Meeting to debate the political challenges in combatting religious racism; find out how to stay informed
Criola, Conectas and Portal Catarinas are holding the fourth and final event in this round of debates
The final meeting of the round of debates on religious racism, hosted throughout the year by Criola, Conectas and Portal Catarinas, will take place on 1 December. Support will be provided by Synergia – Human Rights Initiative. There will be a “live” broadcast on the Catarinas YouTube channel, from 6pm to 8pm. Simply fill out the form available on the link to receive a notification before the start of the event.
The series of four meetings will close with the subject “The situation in Brazil and the political challenges in combatting religious racism”. The objective has been to discuss the impacts of racist violence with the black community, people from religions of African origin, indigenous people and other social groups directly affected.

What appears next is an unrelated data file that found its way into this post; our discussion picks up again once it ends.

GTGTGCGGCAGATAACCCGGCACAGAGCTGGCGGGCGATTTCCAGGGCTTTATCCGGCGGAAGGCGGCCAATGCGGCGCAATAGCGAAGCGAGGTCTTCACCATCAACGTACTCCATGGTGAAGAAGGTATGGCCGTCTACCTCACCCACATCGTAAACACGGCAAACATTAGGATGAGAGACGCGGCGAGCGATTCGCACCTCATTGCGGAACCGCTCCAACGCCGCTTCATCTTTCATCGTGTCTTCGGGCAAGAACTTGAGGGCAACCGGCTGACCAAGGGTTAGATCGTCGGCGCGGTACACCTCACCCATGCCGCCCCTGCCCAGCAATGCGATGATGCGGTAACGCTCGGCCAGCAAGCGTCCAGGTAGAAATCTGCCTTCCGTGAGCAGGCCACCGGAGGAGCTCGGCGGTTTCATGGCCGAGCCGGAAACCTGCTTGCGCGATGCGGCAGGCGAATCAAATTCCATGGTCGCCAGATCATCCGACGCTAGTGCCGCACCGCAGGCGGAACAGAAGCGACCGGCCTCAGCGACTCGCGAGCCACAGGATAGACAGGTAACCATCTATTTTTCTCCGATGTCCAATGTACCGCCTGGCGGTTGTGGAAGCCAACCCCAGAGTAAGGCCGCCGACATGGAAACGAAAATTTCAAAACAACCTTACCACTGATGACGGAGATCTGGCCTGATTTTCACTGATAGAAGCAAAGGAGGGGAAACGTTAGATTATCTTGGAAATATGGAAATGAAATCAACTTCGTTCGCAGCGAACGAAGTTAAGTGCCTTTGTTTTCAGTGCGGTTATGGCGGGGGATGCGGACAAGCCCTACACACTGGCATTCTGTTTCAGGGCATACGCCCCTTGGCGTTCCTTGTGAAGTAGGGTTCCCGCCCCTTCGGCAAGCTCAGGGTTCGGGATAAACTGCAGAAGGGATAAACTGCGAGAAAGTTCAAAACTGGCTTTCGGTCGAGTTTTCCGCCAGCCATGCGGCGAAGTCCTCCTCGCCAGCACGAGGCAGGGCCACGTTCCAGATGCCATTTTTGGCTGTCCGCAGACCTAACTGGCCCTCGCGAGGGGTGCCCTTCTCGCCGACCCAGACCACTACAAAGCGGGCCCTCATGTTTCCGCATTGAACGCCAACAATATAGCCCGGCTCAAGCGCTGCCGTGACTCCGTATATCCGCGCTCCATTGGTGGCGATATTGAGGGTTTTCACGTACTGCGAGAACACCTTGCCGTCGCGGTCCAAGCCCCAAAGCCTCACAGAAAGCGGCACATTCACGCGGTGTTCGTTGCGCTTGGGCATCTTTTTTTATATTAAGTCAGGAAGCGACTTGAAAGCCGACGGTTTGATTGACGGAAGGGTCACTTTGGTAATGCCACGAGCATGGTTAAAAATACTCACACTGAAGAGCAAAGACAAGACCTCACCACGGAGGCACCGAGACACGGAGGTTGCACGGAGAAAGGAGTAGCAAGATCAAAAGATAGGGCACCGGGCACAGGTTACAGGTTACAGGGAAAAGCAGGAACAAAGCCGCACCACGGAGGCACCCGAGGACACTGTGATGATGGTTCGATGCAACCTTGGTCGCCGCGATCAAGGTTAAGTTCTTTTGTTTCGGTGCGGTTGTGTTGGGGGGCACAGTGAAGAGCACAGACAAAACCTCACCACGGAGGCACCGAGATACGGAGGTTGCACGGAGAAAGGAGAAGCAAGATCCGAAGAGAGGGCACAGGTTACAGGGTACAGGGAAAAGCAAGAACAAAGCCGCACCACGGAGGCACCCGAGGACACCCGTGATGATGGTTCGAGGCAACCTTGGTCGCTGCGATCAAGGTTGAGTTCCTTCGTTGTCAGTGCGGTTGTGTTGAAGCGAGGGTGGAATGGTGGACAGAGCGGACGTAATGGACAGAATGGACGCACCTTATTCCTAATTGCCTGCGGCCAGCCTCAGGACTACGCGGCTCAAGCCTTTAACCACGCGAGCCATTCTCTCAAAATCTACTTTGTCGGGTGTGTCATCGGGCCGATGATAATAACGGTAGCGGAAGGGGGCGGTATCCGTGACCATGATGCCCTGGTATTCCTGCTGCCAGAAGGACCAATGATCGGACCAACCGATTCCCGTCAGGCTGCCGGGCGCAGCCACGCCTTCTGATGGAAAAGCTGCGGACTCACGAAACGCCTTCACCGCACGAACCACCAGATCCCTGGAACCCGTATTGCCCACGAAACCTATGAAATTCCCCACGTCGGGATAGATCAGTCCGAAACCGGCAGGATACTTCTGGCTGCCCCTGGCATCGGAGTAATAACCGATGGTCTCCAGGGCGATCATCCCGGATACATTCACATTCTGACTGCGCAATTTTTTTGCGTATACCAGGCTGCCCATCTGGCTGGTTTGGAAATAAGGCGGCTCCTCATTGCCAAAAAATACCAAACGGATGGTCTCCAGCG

As well as reminding people of some of the pertinent points covered in the three previous gatherings, the purpose of the closing meeting is to reinforce the importance of a collective and strategic effort in tackling religious racism. The intention is also to deepen understanding of the central importance of territory for religions of African origin and indigenous spirituality, as well as the nuances of religious racism, related to gender and sexuality in Brazil.
On this day, sharing their knowledge and experience with us will be: Ana Gualberto, historian and executive director at Koinonia; Ingrid Limeira, lawyer, guardianship counsellor and political advisor at Jeholu Cultural Occupation and Yuri Silva, national coordinator of the Black Entities Collective and researcher/activist on antiracism LGBTQIA+ and Human Rights.
The previous meetings brought together leaders, activists and people from the academy who are engaged in denouncements, research and combatting religious racism in Brazil and in Latin America. The very concept of religious racism, the state´s omissive role in relation to discriminatory practices in the hegemonic sectors of religion and their consequences, as well as the colonial heritage that permeates the whole of Latin America, have been some of the topics of discussion until now.